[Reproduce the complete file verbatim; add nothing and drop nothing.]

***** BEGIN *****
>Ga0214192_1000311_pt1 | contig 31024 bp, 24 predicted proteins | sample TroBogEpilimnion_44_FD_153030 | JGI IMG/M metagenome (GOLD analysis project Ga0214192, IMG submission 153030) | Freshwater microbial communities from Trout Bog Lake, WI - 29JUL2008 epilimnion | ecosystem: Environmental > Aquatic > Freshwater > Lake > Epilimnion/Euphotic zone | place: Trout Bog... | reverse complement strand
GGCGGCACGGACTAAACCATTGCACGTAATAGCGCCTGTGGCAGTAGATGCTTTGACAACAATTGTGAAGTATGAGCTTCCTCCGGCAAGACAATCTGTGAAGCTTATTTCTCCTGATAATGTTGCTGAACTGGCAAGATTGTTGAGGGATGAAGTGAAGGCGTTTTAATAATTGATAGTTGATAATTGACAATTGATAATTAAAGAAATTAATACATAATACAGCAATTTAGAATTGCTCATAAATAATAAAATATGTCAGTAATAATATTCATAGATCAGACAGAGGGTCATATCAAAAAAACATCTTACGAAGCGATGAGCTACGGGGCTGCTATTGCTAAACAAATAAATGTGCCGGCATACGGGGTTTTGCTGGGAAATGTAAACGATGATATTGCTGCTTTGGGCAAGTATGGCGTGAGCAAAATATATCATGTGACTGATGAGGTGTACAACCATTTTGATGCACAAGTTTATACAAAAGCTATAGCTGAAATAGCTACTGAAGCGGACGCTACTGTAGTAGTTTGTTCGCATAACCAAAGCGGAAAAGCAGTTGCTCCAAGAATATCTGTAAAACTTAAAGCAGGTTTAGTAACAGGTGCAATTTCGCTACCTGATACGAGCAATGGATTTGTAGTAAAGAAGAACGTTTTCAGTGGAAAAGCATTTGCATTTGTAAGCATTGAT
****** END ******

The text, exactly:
>Ga0214192_1000311_pt1 | contig 31024 bp, 24 predicted proteins | sample TroBogEpilimnion_44_FD_153030 | JGI IMG/M metagenome (GOLD analysis project Ga0214192, IMG submission 153030) | Freshwater microbial communities from Trout Bog Lake, WI - 29JUL2008 epilimnion | ecosystem: Environmental > Aquatic > Freshwater > Lake > Epilimnion/Euphotic zone | place: Trout Bog... | reverse complement strand
GGCGGCACGGACTAAACCATTGCACGTAATAGCGCCTGTGGCAGTAGATGCTTTGACAACAATTGTGAAGTATGAGCTTCCTCCGGCAAGACAATCTGTGAAGCTTATTTCTCCTGATAATGTTGCTGAACTGGCAAGATTGTTGAGGGATGAAGTGAAGGCGTTTTAATAATTGATAGTTGATAATTGACAATTGATAATTAAAGAAATTAATACATAATACAGCAATTTAGAATTGCTCATAAATAATAAAATATGTCAGTAATAATATTCATAGATCAGACAGAGGGTCATATCAAAAAAACATCTTACGAAGCGATGAGCTACGGGGCTGCTATTGCTAAACAAATAAATGTGCCGGCATACGGGGTTTTGCTGGGAAATGTAAACGATGATATTGCTGCTTTGGGCAAGTATGGCGTGAGCAAAATATATCATGTGACTGATGAGGTGTACAACCATTTTGATGCACAAGTTTATACAAAAGCTATAGCTGAAATAGCTACTGAAGCGGACGCTACTGTAGTAGTTTGTTCGCATAACCAAAGCGGAAAAGCAGTTGCTCCAAGAATATCTGTAAAACTTAAAGCAGGTTTAGTAACAGGTGCAATTTCGCTACCTGATACGAGCAATGGATTTGTAGTAAAGAAGAACGTTTTCAGTGGAAAAGCATTTGCATTTGTAAGCATTGAT